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‘Desperate Housewives’ hopes to go out the way it came in


This news story was published on April 29, 2012.
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By Neal Justin, Star Tribune (Minneapolis) –

LOS ANGELES — Ask Teri Hatcher to select her favorite moment from eight seasons of “Desperate Housewives,” and she’ll most likely reminisce about the time she bared it all.

“There was a new wardrobe girl and at 6 in the morning she came over to me, introduced herself and said, ‘Can we please take some gaffer’s tape and cover your nipples and crotch?’” said Hatcher of the Season 1 episode in which her character, Susan, locked herself out of the house without a stitch of clothing.

As “Housewives” heads toward its May 13 finale with three new episodes beginning Sunday, it’s been making more headlines for ugly lawsuits than steamy scenes. Give the show credit, though, for showing a different kind of nakedness — an honest depiction of the challenges of creeping into middle age without losing one’s job, sexual drive or sanity.

In the first episode’s most riveting scene, Lynette (Felicity Huffman) breaks down in a public park, thinking she’s failed her four children.

“I love my kids,” she says while being consoled by her friends. “I’m so sorry they have me as a mother.”

Those kind of grown-up conversations were welcomed by women who couldn’t relate to the Cosmo-slugging, shoe-shopping gals of “Sex and the City,” which had ended its TV run about eight months before “Housewives” premiered, said Leah Wilson, a Dallas-based editor of a collection of essays called “Welcome to Wisteria Lane: On America’s Favorite Desperate Housewives.”

“It’s so infrequent to hear women talk on a day-to-day basis about the bad parts of motherhood,” Wilson said. “That grounded the show in its first season, that sense that you’re not good enough. They look like perfect mothers, but that’s never how it feels.”

Once the top-rated show among women ages 18-49, “Housewives” also struck a chord because of its setting, Wilson said. Before its success, Hollywood thought the suburbs were too dull, unless the neighborhood was populated with Stepford wives. Today, shows like “Suburgatory,” “The Cleveland Show” and “Weeds” embrace the outskirts.

“All of sudden, the suburbs were exciting in a good way,” she said. “Instead of finding out the residents are secretly robots, you find out they are human.”

It didn’t take long for “Housewives” to become a sensation, attracting nearly 25 million viewers a week and inspiring screening parties, celebrity impersonators and a bevy of reality shows on the Bravo network. It also redefined ABC as the place to go for female-driven drama. Since its debut in 2004, the network has had success with “Grey’s Anatomy,” “Revenge,” “Once Upon a Time” and “GCB.”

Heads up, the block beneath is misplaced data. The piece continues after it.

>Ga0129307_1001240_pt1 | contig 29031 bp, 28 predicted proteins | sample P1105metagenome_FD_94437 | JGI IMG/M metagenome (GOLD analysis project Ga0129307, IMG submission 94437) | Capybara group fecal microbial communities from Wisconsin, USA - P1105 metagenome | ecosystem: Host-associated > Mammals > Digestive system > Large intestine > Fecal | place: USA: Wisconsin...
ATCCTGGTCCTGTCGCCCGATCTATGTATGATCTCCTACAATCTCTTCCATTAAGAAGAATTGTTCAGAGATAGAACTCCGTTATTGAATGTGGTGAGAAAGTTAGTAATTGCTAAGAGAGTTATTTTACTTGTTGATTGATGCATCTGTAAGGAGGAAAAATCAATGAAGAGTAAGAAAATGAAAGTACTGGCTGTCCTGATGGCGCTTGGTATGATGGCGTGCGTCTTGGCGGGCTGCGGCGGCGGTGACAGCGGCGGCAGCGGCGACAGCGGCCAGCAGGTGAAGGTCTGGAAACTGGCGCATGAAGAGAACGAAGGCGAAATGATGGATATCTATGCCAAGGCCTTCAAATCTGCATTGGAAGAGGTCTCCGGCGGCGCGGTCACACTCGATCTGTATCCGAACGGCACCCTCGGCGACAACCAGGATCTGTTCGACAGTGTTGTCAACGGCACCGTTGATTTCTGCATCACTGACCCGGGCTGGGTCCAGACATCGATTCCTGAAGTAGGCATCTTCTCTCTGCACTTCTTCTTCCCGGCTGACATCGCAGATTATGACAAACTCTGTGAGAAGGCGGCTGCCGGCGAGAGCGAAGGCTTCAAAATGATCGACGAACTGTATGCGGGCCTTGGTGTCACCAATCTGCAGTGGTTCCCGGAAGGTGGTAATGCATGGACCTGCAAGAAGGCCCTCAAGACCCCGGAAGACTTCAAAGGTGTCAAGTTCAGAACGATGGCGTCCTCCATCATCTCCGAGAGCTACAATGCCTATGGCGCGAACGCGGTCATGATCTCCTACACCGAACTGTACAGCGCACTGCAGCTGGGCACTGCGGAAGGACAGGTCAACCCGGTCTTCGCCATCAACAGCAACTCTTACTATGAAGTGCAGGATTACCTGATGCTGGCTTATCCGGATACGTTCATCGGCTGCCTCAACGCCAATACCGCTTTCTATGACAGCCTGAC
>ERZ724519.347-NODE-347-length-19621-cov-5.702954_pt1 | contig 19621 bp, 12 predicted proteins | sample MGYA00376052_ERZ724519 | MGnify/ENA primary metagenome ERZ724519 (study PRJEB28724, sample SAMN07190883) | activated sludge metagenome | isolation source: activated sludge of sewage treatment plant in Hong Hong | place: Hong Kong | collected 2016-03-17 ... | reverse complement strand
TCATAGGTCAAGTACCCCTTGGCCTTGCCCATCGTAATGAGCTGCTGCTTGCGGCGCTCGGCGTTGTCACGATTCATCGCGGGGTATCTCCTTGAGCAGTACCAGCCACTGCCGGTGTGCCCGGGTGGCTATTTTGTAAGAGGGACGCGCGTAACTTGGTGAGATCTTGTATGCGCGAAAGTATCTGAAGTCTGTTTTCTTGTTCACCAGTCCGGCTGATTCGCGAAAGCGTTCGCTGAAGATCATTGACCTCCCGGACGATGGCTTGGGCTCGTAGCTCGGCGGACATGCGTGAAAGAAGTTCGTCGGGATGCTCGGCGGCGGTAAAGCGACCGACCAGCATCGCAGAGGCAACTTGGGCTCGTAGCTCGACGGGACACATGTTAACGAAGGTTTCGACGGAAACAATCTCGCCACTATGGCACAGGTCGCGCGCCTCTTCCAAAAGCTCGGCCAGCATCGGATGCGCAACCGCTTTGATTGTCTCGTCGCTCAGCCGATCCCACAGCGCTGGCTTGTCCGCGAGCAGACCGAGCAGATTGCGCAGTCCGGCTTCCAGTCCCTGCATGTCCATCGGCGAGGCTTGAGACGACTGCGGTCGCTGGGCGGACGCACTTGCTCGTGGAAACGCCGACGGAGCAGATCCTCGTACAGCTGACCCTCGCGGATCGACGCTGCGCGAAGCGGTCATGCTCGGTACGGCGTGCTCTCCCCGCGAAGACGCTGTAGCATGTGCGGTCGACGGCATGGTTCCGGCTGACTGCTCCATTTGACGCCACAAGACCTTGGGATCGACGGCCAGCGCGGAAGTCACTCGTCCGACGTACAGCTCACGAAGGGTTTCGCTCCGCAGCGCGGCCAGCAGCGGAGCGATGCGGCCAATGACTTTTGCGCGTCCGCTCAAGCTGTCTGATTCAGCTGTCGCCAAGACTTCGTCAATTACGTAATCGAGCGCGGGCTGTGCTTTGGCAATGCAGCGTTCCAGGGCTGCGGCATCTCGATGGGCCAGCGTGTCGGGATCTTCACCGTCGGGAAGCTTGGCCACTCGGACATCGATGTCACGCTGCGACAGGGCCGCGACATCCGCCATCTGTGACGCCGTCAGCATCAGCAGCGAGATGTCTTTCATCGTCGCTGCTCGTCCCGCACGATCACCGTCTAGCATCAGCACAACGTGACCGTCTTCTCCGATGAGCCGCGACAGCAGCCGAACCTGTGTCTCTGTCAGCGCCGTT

Eva Longoria, whose role as Gabrielle landed her the No. 1 spot on Maxim’s Hottest Female Stars list, recalled seeing the show being promoted one afternoon at a dry-cleaning shop, a grocery store and a flyer that was swirling in the street.

“I was like ‘Arrrgh!’” said Longoria, who was forced to buy a new house with a garage because paparazzi were camping out behind her trash cans. “You couldn’t escape it.”

Not even overseas. While vacationing in London right after the first season, creator Marc Cherry read a newspaper review of a production of “Hedda Gabler.” The first line: “Hedda Gabler is the original desperate housewife.”

All good things come to an end and, quite frankly, the good stuff for “Desperate” dried up years ago. The heart of the show got buried under one melodramatic stunt after another — a mysterious man locked in the basement, a plane crash, a grocery-store shootout, a tornado. Susan had so many crying fits, I could swear Hatcher was getting paid by the teardrop.

The series, once ranked No. 4 in Nielsen ratings, sank last season to No. 26.

But “Housewives” should get some extra love in these final three episodes, which promise to circle back to the show’s finest hour: The very first one.

Cherry and his writers watched the pilot before starting to write this season, aiming to evoke the original spirit of the show. These last episodes are likely to feature appearances by former characters and reminders of early story lines.

For both cast and fans, it should be an interesting, emotional goodbye.

“Everyone gets to go, ‘You were great. We’re really going to miss you. I’m sorry you’re dying,’” said Huffman. “All you can do is go, ‘Thanks. I really had a great time.’”

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